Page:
So what is the proof for these very serious allegations, which have the potential to torpedo US-Russia relations long into the future? Would you believe nothing? To quote that standard bearer of fake-free news, the Washington Post, who in turn is quoting one of those always-convenient anonymous (fake?) officials: “The official cautioned that the intelligence community is not saying it has “definitive proof” of such tampering, or any Russian plans to do so. “But even the hint of something impacting the security of our election system would be of significant concern,” the official said.
There is probably also a "hint" - if we dug deep enough - that some pimply teenager in his suburban New Jersey bedroom is "impacting the security of our election system" instead of doing his homework, but somehow it seems saner and more logical to suggest nuclear-powered Russia is the real hacker.
False pretexts for real wars
On August 2, 1990, after Iraq invaded Kuwait the United States began mobilizing its military set pieces for its first attack against Iraq, which was codenamed Operation Desert Shield. But this would require some heavily applied grease before Main Street would accept it. After all, the American people were never overly anxious about sending its young men and women abroad to free a nation it could not locate on a map (be forewarned Canada and Mexico!).
Therefore, Bush the Elder would need to convince the nation that Saddam Hussein, who not long before was Washington’s staunch ally against Iran, was now the root of all evil and the good people of Kuwait should not have to suffer under such a brutal dictator. Such mental gymnastics are not easy to pull off. So how could Washington drum up support for "liberating" a country – Kuwait - that did not share America’s somewhat misguided notions about democracy, freedom and rock 'n' roll? How could the war appear to be more than an opportunistic move to seize Iraq’s massive oil reserves?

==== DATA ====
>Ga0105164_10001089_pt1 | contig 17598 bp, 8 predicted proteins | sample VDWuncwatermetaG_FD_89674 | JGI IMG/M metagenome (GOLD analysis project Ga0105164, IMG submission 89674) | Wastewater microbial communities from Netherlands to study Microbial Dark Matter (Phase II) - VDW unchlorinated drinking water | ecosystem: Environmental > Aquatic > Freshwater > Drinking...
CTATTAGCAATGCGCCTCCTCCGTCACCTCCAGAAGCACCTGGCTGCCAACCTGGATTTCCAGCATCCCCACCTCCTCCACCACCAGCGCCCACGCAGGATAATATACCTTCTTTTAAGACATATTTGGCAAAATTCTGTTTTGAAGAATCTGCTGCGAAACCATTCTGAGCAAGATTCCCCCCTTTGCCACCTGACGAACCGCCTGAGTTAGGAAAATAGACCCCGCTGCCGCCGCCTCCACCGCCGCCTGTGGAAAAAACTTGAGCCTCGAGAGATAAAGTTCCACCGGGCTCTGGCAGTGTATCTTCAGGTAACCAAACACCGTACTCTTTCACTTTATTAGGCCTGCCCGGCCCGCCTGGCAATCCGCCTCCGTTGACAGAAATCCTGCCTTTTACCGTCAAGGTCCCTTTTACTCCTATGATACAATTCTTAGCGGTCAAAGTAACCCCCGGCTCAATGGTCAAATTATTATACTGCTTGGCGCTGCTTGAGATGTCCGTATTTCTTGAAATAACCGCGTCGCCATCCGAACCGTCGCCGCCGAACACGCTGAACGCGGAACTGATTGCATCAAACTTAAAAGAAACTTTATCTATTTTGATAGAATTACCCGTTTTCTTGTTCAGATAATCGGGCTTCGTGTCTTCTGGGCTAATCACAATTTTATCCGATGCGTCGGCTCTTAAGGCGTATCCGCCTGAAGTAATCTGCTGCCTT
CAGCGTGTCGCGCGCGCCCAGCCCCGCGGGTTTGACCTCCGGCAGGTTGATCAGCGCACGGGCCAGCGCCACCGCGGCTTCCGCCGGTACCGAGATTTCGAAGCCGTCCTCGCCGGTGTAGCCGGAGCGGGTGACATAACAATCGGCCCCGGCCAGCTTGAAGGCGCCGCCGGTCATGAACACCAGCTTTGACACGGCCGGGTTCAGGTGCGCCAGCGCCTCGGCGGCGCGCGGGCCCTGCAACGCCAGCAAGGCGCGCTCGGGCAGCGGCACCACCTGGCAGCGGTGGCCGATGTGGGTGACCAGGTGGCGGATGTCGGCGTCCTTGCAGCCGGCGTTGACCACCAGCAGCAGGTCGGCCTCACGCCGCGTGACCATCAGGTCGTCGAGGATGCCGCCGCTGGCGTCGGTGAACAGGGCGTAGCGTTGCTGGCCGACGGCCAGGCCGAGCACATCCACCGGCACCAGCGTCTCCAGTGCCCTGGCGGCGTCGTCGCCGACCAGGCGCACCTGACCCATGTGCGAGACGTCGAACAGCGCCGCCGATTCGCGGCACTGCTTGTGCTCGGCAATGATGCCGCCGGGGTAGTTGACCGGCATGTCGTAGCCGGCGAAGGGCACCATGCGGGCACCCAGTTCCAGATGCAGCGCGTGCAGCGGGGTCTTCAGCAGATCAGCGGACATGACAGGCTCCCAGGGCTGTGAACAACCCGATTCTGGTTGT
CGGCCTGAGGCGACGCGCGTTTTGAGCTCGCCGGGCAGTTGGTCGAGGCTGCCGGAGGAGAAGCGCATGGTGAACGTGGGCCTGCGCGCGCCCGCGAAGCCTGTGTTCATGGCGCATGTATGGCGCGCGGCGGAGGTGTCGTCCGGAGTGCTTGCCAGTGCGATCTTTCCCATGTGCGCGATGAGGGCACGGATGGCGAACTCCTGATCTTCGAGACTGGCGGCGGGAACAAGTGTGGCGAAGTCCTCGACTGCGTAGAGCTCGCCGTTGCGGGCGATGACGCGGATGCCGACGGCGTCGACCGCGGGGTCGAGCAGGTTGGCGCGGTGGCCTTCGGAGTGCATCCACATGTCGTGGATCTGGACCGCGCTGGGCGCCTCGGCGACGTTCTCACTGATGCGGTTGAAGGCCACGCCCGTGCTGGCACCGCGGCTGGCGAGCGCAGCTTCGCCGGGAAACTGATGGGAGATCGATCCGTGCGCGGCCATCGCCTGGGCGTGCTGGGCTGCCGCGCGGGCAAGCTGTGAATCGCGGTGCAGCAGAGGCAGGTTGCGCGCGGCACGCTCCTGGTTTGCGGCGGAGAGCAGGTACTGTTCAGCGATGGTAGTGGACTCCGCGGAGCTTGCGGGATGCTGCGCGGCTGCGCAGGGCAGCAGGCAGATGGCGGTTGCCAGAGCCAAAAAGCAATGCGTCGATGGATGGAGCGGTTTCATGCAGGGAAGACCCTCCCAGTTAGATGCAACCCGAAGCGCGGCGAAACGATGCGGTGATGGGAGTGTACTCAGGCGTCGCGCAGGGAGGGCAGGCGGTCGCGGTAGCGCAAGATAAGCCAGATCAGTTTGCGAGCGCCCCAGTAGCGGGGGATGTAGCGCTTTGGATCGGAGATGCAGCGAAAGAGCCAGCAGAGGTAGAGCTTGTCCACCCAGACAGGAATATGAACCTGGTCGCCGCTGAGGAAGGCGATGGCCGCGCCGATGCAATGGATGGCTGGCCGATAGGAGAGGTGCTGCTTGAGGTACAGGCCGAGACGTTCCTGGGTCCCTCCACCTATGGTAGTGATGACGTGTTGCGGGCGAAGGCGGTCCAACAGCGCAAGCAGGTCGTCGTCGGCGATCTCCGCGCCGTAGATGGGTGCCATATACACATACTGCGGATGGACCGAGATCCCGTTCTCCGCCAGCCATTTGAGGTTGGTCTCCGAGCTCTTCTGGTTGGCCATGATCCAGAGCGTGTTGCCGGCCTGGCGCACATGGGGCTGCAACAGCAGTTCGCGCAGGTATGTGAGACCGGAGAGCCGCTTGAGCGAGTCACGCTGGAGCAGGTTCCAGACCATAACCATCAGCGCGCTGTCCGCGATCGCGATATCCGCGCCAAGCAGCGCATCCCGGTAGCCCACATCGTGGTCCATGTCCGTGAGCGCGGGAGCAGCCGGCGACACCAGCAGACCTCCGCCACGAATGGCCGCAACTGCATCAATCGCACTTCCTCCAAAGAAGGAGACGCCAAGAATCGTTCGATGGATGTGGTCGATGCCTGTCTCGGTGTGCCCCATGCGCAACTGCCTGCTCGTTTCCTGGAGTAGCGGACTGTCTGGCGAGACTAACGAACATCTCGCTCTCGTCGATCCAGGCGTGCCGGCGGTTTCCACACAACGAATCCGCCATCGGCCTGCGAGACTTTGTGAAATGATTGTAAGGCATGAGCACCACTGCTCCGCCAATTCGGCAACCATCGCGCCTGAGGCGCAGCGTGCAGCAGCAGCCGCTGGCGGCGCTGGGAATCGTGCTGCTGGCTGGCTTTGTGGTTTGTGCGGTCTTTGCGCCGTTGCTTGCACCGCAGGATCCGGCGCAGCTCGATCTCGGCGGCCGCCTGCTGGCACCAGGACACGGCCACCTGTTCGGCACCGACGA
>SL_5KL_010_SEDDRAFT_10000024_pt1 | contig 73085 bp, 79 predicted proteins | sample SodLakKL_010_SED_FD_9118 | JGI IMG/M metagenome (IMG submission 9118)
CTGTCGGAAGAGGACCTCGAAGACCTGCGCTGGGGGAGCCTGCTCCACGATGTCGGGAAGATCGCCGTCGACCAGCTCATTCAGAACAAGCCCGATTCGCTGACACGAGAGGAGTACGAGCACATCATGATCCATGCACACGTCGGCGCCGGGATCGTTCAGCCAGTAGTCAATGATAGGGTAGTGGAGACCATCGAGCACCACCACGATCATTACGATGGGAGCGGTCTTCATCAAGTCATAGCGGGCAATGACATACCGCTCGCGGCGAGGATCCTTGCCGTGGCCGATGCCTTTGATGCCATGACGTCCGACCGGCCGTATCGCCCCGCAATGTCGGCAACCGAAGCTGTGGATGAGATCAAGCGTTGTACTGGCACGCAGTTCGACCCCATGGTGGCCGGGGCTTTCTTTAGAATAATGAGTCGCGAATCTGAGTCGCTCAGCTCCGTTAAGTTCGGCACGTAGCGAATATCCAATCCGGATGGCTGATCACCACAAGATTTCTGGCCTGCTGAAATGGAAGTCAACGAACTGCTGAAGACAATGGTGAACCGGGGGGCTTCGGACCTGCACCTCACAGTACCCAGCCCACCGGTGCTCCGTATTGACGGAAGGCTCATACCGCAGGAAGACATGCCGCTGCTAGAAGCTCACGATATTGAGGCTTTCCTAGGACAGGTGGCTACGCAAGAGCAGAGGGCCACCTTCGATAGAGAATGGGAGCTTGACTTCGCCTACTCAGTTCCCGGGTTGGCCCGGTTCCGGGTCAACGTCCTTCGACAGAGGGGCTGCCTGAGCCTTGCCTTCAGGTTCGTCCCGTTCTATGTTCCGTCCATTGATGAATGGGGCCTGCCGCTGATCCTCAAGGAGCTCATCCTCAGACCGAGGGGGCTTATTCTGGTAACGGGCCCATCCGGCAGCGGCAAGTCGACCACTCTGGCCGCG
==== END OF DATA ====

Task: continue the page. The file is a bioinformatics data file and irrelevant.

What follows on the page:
“Every big media event needs what journalists and flacks alike refer to as 'the hook,'" wrote John Stauber and Sheldon Rampton in their book, ‘Toxic Sludge is Good for You.’ “An ideal hook becomes the central element of a story that makes it newsworthy, evokes a strong emotional response, and sticks in the memory.”
Markets are always right: Fake news is freedom; pushing real news on the public is the road to serfdom https://t.co/HrwCFMHkLZ— Mark Ames (@MarkAmesExiled) April 17, 2016
So the Bush administration did what any honest government would do in search of a jolly short war: It hired a PR agency, Hill & Knowlton, to invent and sell the jagged little hook. The end product was perhaps the most egregious lie ever told on behalf of war and conquest.
On October 10, 1990, a 15-year-old Kuwaiti girl, known only by her first name of Nayirah, gave a presentation before the UN Human Rights Caucus that was worthy of an Oscar. Crying, she described what she had apparently witnessed in a hospital in Kuwait City. Her testimony was passed out in a media kit prepared by Citizens for a Free Kuwait. "I volunteered at the al-Addan hospital," Nayirah said. "While I was there, I saw the Iraqi soldiers come into the hospital with guns, and go into the room where ... babies were in incubators. They took the babies out of the incubators, took the incubators, and left the babies on the cold floor to die."
Incredible? Yes. In fact, too incredible.